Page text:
Some of the greatest novels for children and young adults are under attack. Due to what some deem as “inappropriate” language or certain topics, countless books have either been censored or banned entirely from schools and libraries. This is not just something that happens abroad, but in America as well. That’s right. America. This is home where freedom of speech is one of our oldest and most highly held ideals. An all too common pastime in the United States these days is banning books.
This is truly unfortunate and happens far too frequent.
Angry letters and pressure from objectionable parents have forced libraries, schools to ban certain types of “harmful” literature from their shelves and curriculums. Even today, school boards, local governments, religious fanatics and moral crusaders (of what they consider moral) attempt to restrict the freedom of children’s right to read. Impressions is a widely used book series by David and Jack Booth whose books are used by educators are “widely viewed as a modern, imaginative language tool for stimulating the minds of children ages 5-12” (Clark).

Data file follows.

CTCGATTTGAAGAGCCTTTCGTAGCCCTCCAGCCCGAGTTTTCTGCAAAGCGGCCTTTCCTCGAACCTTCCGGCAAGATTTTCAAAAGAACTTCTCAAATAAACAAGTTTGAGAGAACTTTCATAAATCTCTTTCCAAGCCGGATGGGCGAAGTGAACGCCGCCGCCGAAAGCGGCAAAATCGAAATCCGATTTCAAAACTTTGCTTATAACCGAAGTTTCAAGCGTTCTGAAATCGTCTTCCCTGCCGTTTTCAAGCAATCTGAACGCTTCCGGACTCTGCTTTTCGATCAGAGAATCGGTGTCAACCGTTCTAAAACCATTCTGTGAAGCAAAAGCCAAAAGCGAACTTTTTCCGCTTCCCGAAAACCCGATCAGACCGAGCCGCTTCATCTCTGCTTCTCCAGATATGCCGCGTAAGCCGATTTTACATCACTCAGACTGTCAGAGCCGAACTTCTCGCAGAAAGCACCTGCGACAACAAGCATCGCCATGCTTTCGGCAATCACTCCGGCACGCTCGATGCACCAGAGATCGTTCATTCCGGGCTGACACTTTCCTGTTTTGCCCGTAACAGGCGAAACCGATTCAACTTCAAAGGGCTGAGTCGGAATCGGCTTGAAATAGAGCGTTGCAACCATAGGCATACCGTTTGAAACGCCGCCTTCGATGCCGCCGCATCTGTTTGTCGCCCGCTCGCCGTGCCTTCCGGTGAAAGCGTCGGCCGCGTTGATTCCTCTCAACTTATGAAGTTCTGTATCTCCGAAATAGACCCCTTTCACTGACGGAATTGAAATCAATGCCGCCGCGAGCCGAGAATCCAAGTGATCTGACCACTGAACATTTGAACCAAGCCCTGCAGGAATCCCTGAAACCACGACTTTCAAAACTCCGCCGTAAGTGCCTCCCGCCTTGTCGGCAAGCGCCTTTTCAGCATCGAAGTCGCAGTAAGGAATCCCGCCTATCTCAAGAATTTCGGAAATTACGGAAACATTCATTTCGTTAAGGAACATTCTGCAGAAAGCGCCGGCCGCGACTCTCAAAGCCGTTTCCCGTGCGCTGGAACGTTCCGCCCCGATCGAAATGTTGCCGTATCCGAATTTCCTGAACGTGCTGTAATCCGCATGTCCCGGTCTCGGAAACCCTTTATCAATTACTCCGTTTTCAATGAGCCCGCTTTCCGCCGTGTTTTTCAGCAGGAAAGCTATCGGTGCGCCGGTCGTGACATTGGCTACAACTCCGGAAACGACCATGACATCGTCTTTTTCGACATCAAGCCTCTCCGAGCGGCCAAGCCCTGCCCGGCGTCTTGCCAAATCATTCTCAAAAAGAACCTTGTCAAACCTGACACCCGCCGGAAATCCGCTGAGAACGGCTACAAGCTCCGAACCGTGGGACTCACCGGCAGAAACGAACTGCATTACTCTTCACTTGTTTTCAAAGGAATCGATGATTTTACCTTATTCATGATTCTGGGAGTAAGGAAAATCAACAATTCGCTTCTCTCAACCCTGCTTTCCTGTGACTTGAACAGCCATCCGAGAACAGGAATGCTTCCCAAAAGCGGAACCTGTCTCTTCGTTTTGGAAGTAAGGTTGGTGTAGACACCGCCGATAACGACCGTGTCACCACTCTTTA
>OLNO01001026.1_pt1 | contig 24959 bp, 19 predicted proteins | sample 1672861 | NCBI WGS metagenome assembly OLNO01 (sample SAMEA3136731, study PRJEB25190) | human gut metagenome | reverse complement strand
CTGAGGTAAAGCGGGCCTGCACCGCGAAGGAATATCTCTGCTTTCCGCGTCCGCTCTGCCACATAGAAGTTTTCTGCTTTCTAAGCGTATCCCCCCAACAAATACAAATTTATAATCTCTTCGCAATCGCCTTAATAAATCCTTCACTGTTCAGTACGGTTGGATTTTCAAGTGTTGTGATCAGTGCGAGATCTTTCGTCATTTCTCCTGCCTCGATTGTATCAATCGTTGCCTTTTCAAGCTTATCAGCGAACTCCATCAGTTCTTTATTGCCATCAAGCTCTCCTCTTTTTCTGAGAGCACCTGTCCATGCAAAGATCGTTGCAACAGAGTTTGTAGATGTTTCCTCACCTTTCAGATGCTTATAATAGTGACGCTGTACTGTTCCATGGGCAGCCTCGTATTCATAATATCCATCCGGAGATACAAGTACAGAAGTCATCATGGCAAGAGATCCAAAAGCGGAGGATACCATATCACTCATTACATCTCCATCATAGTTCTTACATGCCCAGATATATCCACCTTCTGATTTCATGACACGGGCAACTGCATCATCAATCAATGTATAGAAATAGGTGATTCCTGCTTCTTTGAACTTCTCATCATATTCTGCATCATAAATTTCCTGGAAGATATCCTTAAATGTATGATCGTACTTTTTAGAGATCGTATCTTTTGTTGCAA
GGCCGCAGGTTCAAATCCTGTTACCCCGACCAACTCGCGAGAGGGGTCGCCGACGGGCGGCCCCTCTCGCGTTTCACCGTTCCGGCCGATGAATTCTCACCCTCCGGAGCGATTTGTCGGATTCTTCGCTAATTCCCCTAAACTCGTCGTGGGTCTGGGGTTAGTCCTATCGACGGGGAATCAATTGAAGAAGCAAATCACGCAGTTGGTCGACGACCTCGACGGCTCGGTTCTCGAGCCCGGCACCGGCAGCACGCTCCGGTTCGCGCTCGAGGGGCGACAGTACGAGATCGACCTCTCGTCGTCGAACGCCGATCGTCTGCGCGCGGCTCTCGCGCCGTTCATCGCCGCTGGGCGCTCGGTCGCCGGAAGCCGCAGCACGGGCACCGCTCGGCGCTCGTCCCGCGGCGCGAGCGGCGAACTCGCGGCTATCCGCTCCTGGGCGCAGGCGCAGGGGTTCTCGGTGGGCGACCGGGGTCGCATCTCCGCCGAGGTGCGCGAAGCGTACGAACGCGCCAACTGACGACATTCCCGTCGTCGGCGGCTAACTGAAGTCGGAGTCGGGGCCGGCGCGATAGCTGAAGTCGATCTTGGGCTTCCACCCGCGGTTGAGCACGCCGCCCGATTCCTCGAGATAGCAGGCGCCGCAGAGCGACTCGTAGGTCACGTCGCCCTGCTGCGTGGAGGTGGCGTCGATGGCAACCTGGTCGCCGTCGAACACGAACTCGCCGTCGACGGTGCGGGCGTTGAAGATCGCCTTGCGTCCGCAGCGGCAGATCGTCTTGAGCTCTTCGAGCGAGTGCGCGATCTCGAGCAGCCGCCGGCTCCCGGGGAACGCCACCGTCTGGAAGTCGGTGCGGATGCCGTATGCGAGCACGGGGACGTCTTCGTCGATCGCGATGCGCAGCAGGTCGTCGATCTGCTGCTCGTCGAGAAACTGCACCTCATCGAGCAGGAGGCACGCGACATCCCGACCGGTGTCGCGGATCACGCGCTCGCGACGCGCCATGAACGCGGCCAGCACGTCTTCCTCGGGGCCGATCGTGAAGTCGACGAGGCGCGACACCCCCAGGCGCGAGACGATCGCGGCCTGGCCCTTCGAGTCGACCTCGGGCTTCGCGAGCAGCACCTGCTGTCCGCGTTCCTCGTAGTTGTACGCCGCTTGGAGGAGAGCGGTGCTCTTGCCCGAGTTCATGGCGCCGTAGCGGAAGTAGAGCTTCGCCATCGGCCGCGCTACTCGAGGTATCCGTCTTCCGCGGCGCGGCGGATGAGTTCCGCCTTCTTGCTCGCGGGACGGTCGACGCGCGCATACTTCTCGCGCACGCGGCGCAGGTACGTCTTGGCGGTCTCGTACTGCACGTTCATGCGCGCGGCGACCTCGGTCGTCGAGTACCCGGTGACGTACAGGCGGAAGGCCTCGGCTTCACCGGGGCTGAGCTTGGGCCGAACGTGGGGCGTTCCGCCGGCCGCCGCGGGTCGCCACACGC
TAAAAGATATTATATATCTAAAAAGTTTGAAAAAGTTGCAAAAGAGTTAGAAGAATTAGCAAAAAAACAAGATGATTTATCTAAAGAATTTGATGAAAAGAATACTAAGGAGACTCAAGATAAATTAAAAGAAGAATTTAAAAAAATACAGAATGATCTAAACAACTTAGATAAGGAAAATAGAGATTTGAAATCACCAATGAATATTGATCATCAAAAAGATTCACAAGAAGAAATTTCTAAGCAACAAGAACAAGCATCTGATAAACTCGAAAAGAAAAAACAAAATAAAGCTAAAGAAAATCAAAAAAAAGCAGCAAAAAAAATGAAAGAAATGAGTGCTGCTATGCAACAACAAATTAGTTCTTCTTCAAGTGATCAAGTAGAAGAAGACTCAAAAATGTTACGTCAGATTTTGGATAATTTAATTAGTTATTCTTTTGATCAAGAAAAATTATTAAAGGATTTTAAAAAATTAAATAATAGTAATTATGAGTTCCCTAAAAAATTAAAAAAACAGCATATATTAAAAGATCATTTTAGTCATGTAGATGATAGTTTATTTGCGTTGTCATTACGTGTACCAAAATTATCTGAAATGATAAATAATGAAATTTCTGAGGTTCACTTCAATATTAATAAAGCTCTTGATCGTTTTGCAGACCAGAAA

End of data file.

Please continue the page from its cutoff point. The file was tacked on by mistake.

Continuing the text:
This fifteen book series is a compilation of folklore that has been in use in 1,500 schools in 34 states during the last ten years. The books that consist of the compilation are from several different authors big name authors such as Lewis Carroll and C. S. Lewis (Clark). While these are clearly a valuable resource for educators to use, certain Christian parents, as well as those who are what Clark refers to as “educational traditionalists” don’t see it that way. Christians view most of the books as promoters of witchcraft.
Opponents also claim that the series can have a profound effect on children’s ability to sleep, and claim that the series promotes insomnia with some of wording in the stories (Clark). The interpretations of the material and the stance opponents are taking against the Impressions series have made them “the most frequently attacked set of schoolbooks in the country” (Clark). According to People of the American Way, five of the fifty-five schools that have been confronted by these groups of people have folded under the pressure and have banned the series from being taught in their school (Clark).